The Plan

An army may march great distances without distress, if it marches through country where the enemy is not. You can be sure of succeeding in your attacks if you only attack places which are undefended. You can ensure the safety of your defense if you only hold positions that cannot be attacked.
– Sun Tzu

The quest to get onto the SEA games squad for 2015 kinda started in 2014 when Lance came over and we had a good chat about launching our campaign to qualify or to get selected for it. There actually was a lot of strategic considerations going into this. Lance was a 400m specialist before and had a long spell dealing with injuries and there were quite a few younger fast guys that could run around the track.

Being the home games in 2015, we thought there is a good chance they would field 1 or 2 athletes in every single event, regardless of qualifying scores, thus strategically it would be a good bet to try to get selected for the event that no one else was doing, the decathlon.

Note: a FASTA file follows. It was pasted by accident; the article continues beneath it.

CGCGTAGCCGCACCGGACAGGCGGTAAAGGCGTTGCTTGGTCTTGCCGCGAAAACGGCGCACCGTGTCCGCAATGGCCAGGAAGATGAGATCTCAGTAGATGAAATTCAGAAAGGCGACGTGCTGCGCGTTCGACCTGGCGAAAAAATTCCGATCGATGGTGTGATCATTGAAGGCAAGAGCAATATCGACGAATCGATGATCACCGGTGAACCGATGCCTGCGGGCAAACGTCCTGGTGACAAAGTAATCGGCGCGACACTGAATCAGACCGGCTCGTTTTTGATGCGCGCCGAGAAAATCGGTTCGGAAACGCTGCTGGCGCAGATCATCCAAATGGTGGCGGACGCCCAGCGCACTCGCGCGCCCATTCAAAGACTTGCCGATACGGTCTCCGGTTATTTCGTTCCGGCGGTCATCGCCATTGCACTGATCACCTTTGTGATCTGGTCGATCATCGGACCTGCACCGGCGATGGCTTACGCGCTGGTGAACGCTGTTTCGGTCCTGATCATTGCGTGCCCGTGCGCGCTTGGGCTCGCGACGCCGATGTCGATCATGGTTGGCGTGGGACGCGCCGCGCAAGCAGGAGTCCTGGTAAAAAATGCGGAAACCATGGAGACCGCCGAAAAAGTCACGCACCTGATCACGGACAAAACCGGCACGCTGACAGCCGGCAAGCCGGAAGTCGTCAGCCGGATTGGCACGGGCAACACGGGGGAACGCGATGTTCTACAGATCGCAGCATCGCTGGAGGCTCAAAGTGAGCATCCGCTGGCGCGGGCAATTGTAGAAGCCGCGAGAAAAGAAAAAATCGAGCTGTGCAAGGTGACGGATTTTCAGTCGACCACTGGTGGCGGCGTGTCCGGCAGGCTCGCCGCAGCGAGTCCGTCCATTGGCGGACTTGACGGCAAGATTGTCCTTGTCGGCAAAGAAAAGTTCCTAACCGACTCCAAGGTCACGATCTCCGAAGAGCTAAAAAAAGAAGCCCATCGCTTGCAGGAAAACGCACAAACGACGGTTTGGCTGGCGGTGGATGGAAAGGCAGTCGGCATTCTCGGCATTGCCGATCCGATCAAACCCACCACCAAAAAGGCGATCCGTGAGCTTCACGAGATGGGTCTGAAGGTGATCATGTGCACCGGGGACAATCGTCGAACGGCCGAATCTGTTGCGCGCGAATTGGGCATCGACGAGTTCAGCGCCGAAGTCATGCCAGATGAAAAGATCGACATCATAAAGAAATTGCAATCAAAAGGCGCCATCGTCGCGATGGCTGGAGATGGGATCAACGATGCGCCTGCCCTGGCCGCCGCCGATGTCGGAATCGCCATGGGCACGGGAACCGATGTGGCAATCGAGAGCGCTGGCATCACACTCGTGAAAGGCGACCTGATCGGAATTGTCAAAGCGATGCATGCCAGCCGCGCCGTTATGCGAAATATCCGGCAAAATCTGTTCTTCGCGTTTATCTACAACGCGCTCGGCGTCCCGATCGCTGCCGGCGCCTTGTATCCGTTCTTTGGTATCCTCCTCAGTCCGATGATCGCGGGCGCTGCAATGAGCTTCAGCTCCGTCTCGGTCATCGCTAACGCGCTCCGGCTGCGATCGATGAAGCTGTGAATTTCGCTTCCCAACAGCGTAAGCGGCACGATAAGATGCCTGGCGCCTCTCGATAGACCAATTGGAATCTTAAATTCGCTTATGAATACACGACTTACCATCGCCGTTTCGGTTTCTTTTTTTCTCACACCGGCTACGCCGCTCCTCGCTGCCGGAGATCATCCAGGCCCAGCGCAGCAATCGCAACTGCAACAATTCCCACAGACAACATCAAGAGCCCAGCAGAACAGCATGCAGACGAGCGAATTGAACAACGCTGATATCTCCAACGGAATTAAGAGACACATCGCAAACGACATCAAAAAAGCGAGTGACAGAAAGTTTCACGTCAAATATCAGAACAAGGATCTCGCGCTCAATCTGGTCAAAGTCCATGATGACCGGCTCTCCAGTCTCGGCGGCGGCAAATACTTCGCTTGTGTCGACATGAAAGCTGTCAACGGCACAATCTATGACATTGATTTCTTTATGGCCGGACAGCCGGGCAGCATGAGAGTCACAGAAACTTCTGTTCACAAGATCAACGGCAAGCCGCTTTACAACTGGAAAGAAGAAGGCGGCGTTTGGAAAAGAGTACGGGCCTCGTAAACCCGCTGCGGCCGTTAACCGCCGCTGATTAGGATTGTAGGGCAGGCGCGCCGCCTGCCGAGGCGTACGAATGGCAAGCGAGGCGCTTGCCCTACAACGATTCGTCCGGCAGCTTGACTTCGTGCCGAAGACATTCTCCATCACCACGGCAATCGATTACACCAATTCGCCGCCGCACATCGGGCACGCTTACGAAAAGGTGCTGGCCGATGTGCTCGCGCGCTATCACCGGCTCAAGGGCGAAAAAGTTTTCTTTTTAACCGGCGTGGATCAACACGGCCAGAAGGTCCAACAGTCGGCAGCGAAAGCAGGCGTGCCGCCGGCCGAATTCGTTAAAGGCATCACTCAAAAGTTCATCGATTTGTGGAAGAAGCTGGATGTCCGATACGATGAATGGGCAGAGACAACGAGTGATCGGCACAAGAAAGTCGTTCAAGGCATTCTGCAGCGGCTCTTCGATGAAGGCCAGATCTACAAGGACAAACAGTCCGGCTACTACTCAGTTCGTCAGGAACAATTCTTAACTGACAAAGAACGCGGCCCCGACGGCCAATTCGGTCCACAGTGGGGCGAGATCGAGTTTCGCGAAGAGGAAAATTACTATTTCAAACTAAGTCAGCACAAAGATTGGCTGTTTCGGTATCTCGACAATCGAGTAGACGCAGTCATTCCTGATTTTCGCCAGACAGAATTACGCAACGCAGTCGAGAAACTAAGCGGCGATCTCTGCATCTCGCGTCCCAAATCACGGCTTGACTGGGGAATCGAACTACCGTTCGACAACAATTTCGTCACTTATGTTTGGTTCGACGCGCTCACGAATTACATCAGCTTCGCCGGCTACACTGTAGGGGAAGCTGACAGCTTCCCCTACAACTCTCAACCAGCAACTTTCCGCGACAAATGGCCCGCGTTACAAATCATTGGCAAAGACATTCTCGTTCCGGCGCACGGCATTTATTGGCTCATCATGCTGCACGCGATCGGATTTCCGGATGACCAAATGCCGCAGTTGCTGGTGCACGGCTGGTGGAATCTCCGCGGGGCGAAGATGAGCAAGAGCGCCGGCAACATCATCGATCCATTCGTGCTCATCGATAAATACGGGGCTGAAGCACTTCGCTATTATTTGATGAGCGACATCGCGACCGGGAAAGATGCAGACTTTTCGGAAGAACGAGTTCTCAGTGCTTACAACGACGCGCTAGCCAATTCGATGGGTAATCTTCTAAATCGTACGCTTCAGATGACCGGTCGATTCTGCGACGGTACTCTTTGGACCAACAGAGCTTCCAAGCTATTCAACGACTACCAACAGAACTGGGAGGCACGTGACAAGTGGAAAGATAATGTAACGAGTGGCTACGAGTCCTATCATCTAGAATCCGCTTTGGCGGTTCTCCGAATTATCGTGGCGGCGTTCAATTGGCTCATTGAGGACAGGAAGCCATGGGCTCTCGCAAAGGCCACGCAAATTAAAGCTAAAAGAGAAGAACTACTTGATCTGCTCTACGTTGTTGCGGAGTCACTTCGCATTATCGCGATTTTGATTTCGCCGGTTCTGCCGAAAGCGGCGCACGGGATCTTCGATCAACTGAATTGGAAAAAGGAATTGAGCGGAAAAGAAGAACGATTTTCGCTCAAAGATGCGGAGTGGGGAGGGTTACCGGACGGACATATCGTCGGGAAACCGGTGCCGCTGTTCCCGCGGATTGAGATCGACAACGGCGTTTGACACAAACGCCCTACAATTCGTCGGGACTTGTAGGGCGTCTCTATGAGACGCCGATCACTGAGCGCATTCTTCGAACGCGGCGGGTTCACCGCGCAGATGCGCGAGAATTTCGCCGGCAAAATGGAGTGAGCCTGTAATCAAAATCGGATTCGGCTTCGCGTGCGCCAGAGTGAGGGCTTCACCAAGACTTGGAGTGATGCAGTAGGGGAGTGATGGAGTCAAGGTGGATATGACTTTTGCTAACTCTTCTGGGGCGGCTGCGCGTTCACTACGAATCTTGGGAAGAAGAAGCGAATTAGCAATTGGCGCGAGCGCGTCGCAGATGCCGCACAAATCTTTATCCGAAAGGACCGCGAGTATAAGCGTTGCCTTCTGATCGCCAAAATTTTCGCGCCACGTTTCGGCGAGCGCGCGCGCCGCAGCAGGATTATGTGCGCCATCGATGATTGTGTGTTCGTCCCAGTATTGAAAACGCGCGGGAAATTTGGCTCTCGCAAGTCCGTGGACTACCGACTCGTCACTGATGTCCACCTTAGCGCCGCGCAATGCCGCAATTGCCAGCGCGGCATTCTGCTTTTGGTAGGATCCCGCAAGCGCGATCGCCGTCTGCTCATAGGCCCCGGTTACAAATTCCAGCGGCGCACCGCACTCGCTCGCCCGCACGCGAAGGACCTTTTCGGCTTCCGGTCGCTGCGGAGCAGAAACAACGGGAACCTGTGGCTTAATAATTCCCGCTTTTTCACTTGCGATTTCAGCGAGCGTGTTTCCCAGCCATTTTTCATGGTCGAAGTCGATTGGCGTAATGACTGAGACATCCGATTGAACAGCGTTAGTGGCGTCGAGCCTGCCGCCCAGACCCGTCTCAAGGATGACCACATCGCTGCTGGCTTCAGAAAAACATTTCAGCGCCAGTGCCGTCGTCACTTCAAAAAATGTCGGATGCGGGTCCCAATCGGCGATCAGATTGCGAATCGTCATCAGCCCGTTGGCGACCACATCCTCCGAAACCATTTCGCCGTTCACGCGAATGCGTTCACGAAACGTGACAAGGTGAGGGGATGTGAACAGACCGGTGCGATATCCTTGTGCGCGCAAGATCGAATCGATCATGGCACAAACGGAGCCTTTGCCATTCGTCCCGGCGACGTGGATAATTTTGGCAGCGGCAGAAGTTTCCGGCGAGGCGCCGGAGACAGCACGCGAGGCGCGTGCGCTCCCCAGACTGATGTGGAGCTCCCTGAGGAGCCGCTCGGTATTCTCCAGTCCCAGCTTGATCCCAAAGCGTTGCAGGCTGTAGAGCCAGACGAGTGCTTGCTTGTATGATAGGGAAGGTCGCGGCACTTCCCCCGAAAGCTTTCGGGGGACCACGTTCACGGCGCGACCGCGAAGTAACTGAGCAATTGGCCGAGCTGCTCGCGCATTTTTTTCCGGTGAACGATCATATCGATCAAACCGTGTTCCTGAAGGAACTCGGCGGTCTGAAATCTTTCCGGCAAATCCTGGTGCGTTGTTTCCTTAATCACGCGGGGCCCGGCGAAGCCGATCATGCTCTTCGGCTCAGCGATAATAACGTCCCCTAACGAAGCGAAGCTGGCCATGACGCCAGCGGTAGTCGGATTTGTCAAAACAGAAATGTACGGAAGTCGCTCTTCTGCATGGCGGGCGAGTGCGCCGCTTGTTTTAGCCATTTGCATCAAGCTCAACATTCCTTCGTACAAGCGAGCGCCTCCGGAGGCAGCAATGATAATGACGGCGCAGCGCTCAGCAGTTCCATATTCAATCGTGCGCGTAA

I knew that no one else really was training for it, I’ve heard there were a few guys that tried, but a lot of people underestimate the challenge of just preparing for the decathlon event. The technical challenge of acquiring the necessary skill sets, the logistical challenge of equipment and finding venues to train at, the fact that there wasn’t any multi-events coach in Singapore meant that for anyone else it would be huge challenge.

Luckily for us, the advantage we had going in was that I actually knew and could coach the decathlon event, had most of the equipment necessary, was prepared to spend the time and effort to train for it. So we laid down our plans sometime in June/July of 2014 and we went for it.